Indigenous Knowledge Systems
San Francisco Zen Center Archives
"Working Hard, Accomplishing Nothing"
The western world is obsessed with productivity, the zen approach to completing tasks, is that there is nothing that truly needs to get done-- whatever happens is good. Instead of being discouraged by all that needs to be done, instead of being obsessed with "to-do's" we focused on being mindful in every moment, we worked on putting our fullest intention forth in every task big or small.
During the summer of 2011 I spent a month living at the San Francisco Zen Center with four of my classmates from the UW MLIS Program. Waking at 5am every weekday to sit zazen, we practiced the zen monastic schedule and performed archival work.
Under the direction of Professor Joseph Tennis, we handled rare books, manuscripts, artwork, audiotapes, photos, and correspondence tied to the organization. Some material passed through the hands of Shunryu Suzuki Roshi himself, who is the man known for bringing Zen Buddhism to America in the 1960s.
In the Dokusan Room, which was Suzuki Roshi's study, we archived his library and documented over 550 items. Whether it was marginalia, or a hidden photo tucked between the pages we followed archival practices in preserving these artifacts that give identity and history to the San Francisco Zen Center.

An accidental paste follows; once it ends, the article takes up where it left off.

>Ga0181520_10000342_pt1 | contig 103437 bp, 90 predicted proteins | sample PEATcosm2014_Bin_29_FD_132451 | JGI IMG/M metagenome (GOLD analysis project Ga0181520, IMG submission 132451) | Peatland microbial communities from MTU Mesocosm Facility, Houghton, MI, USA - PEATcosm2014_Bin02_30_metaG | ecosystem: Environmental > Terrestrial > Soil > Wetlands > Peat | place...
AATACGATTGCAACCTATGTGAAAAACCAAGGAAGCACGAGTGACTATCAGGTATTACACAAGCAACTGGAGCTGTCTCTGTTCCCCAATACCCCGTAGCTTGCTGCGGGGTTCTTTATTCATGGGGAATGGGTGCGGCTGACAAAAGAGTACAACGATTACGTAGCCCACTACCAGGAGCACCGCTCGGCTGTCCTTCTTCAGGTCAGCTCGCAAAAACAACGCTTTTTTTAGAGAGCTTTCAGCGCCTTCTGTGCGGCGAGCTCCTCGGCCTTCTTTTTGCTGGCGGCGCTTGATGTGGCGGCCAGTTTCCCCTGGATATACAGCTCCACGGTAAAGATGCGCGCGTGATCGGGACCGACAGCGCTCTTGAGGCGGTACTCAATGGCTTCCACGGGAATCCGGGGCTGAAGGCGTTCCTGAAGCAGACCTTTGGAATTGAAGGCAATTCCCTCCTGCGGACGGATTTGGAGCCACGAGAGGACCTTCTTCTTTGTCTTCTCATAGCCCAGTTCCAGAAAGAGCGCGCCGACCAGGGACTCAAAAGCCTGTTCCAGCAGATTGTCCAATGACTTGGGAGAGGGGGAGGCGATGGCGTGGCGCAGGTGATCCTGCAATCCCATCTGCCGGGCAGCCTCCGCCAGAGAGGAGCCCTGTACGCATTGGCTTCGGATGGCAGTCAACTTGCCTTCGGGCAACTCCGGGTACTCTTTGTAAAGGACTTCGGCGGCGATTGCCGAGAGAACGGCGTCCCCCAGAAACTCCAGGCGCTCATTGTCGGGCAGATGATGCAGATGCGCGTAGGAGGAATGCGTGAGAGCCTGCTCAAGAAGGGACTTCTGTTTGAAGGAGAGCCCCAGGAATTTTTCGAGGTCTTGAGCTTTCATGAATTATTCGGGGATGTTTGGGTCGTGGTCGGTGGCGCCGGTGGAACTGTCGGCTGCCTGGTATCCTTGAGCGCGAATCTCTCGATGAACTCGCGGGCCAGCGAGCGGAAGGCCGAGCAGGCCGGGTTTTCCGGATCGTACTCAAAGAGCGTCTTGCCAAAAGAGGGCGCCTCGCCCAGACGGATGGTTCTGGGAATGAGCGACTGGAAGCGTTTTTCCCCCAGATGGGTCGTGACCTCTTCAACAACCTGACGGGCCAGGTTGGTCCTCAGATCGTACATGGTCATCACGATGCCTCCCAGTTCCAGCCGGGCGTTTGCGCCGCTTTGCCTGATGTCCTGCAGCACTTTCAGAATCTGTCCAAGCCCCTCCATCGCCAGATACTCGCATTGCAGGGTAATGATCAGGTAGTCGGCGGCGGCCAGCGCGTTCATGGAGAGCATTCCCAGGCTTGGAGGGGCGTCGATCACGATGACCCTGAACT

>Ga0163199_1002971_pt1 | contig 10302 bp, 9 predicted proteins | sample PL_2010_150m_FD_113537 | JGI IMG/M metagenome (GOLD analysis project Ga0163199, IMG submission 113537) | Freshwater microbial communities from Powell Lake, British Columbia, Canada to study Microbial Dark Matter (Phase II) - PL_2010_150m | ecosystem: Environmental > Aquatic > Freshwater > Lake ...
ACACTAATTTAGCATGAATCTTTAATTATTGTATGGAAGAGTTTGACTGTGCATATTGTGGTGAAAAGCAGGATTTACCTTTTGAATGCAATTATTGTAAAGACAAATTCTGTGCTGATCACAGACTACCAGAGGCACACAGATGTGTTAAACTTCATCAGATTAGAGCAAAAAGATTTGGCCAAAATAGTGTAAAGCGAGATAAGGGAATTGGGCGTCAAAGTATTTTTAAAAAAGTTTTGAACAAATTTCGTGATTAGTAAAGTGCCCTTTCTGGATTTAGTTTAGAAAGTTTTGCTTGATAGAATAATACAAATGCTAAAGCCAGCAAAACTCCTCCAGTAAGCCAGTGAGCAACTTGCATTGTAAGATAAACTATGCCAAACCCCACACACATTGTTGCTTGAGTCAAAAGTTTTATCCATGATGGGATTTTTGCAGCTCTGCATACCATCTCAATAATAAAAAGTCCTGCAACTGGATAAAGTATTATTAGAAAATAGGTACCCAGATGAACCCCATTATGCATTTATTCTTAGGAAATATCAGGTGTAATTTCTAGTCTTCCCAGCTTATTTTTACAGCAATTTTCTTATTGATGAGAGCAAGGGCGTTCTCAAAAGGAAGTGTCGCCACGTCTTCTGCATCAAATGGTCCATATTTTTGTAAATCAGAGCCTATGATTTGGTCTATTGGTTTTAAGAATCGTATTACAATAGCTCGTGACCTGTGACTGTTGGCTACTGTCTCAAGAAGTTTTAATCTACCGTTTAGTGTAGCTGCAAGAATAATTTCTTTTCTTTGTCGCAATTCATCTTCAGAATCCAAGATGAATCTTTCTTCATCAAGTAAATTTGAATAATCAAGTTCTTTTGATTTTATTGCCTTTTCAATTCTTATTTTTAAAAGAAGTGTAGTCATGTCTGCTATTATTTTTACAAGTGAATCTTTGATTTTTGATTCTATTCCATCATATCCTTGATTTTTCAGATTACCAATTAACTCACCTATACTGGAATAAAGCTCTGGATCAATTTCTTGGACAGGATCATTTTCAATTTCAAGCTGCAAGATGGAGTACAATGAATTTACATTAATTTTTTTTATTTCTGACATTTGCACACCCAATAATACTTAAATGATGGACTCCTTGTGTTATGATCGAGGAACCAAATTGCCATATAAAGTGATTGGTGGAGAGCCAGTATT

I worked especially with art pieces that were part of Dairyu Michael Wenger's private collection. Along with my classmates, we cataloged and stored these pieces while investigating relative information that we could connect to the item. We opened boxes full of the institution's records and organized them in a manner to ensure the artifacts did not lose their original order or meaning.
Mindfulness in teaching and learning
We cataloged Zen-related books from their Library, consisting of about 6,000 items, into LibraryThing. Zen practitioners and residents can now find and locate a book digitally instead of using a card catalog. Our work will lead projects of the next Zen Center archive internship, which includes digitization, determining a sound storage space for archived material, and continuance of our work.
The most fundamental aspect I took away from my internship at the San Francisco Zen Center is the importance of mindfulness. To take one task at a time and focus solely on simply doing and nothing else. Only then can our work be completed to it's full potential and intention. Working with an incredible team allowed me to demonstrate my effectiveness as a team member and openness to avenues of getting our work done. More so, living with the Zen community allowed me to realize the importance of an information system's end user and having their best interest and perspective in mind with respect to the institution itself. Together we were able to present our work to the San Francisco Zen Center community, the Prezi I created was used as our visual aide and LibraryThing tutorial.